Apical constriction: themes and variations on a cellular mechanism driving morphogenesis

Development. 2014 May;141(10):1987-98. doi: 10.1242/dev.102228.


Apical constriction is a cell shape change that promotes tissue remodeling in a variety of homeostatic and developmental contexts, including gastrulation in many organisms and neural tube formation in vertebrates. In recent years, progress has been made towards understanding how the distinct cell biological processes that together drive apical constriction are coordinated. These processes include the contraction of actin-myosin networks, which generates force, and the attachment of actin networks to cell-cell junctions, which allows forces to be transmitted between cells. Different cell types regulate contractility and adhesion in unique ways, resulting in apical constriction with varying dynamics and subcellular organizations, as well as a variety of resulting tissue shape changes. Understanding both the common themes and the variations in apical constriction mechanisms promises to provide insight into the mechanics that underlie tissue morphogenesis.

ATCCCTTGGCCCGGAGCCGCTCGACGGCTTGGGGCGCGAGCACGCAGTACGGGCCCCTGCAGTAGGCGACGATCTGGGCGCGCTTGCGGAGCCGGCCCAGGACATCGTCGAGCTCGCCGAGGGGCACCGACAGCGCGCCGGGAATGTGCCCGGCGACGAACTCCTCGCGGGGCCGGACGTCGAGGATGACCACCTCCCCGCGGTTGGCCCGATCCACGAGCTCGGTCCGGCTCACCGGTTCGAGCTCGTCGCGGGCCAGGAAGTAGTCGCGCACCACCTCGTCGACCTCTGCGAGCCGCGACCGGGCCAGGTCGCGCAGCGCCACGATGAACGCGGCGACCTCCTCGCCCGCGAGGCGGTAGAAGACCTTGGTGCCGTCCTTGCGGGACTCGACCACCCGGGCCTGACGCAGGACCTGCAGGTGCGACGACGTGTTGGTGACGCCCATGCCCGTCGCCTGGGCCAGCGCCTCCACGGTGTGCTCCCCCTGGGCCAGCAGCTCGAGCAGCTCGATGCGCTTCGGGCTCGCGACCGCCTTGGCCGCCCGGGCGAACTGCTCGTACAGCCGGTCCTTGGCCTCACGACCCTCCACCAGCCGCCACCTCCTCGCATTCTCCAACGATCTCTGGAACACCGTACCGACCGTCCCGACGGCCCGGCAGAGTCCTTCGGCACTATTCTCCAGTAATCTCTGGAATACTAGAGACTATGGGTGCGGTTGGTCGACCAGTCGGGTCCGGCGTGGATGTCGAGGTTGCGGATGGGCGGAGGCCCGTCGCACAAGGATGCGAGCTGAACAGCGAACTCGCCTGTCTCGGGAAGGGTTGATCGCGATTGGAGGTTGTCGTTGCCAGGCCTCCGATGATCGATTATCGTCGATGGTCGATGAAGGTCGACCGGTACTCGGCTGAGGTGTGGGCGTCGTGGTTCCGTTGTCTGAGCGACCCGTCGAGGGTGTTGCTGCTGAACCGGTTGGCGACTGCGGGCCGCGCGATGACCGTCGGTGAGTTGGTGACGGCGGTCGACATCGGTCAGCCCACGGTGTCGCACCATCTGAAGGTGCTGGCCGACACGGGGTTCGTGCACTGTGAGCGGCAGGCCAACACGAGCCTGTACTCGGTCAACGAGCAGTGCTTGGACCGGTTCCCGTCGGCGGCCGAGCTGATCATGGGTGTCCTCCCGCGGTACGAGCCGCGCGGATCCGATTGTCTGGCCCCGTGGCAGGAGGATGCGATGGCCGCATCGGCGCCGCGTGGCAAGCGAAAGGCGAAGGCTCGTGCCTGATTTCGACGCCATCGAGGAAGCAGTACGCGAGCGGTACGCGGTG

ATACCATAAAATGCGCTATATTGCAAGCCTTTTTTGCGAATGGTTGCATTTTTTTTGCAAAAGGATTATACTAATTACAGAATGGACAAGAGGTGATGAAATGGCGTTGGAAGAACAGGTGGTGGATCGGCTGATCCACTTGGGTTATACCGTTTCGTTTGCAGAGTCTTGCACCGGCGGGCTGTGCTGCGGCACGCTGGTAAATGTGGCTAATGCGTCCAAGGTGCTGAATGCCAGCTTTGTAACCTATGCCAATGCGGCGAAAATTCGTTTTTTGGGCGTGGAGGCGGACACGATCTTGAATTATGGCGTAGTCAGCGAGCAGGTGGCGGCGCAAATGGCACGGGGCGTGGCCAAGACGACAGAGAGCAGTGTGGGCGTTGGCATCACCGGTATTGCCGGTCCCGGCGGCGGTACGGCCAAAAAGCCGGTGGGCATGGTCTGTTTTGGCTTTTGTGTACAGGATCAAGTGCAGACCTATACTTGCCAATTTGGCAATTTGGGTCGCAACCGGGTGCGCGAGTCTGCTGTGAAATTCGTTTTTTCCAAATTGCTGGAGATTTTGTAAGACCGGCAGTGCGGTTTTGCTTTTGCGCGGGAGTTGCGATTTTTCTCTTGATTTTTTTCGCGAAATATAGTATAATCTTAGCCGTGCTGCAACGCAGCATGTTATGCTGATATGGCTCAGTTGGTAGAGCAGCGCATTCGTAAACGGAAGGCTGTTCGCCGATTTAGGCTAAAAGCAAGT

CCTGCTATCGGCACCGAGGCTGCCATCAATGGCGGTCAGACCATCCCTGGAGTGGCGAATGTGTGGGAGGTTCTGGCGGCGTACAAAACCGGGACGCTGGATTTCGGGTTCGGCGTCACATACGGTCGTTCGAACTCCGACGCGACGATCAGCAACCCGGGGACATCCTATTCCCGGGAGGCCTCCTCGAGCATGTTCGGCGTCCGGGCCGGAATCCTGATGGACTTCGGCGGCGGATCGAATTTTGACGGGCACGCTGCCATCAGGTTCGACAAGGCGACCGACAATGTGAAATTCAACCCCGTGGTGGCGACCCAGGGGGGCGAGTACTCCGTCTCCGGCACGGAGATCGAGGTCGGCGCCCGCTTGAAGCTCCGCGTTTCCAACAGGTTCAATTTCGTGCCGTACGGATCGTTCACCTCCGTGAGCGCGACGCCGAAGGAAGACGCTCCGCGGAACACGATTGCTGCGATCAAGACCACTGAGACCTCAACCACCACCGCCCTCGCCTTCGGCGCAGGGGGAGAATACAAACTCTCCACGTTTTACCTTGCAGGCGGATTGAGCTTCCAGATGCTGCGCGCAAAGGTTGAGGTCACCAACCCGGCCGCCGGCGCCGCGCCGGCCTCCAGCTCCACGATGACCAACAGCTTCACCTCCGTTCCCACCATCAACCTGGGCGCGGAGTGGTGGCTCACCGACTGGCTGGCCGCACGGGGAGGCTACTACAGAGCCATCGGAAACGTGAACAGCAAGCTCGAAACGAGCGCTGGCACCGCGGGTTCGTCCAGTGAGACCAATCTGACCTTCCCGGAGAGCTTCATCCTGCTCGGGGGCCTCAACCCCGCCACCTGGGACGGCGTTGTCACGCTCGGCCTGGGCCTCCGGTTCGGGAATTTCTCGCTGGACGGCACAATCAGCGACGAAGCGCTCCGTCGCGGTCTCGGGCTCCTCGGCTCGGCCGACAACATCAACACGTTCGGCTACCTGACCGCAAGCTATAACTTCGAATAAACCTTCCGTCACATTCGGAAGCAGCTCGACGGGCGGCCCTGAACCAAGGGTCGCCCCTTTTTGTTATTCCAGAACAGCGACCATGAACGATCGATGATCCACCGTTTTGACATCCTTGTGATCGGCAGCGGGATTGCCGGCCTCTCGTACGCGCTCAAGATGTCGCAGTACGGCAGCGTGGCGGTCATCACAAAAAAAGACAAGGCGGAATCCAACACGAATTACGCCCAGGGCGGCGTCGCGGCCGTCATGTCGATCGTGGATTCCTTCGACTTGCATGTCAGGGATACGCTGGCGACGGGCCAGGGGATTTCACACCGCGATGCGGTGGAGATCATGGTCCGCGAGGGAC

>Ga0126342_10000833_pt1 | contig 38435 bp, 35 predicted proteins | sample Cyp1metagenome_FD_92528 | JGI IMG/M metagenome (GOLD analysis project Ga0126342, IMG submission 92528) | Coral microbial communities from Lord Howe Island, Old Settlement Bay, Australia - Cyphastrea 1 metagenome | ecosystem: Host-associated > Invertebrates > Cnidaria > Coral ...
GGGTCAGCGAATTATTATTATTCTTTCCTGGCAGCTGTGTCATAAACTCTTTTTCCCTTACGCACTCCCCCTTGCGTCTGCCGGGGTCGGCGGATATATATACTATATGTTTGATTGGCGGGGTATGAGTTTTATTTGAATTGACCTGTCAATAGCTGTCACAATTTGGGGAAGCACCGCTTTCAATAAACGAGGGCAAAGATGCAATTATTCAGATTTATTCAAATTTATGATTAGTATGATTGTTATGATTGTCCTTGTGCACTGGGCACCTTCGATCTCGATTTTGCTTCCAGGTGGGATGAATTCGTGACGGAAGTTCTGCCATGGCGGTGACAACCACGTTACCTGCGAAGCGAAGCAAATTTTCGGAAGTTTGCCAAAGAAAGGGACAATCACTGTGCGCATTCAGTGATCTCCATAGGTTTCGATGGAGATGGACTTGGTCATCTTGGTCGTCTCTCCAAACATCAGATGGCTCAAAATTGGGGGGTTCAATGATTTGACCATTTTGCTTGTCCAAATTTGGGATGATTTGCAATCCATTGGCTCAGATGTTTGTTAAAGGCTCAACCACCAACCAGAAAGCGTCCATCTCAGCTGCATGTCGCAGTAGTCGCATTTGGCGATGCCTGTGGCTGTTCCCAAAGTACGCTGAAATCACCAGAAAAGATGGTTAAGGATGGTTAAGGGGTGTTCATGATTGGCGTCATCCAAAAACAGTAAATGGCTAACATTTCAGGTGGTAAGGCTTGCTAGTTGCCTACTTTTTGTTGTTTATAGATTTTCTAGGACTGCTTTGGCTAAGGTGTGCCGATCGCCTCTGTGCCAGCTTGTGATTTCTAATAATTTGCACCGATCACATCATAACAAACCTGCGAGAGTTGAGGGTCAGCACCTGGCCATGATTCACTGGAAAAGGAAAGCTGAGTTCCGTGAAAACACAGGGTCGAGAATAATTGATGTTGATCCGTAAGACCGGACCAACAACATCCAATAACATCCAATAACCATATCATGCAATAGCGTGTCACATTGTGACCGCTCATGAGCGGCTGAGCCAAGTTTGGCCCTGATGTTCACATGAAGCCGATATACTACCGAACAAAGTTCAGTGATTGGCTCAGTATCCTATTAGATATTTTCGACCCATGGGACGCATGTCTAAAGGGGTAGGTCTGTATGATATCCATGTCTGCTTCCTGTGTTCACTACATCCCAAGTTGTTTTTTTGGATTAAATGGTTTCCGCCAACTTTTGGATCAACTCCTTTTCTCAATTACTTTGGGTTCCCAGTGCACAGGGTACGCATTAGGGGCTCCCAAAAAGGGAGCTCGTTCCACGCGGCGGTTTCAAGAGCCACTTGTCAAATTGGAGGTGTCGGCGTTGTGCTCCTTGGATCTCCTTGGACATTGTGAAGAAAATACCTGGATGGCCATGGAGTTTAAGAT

Keywords: Actin; Adhesion; Apical; Cadherin; Constriction; Myosin.

Publication types

  • Research Support, N.I.H., Extramural
  • Research Support, Non-U.S. Gov't
  • Review

MeSH terms

  • Animals
  • Body Patterning / physiology*
  • Cell Movement / physiology
  • Cell Polarity / physiology*
  • Cell Shape
  • Cells, Cultured
  • Constriction
  • Cytokinesis / physiology
  • Humans
  • Morphogenesis / physiology*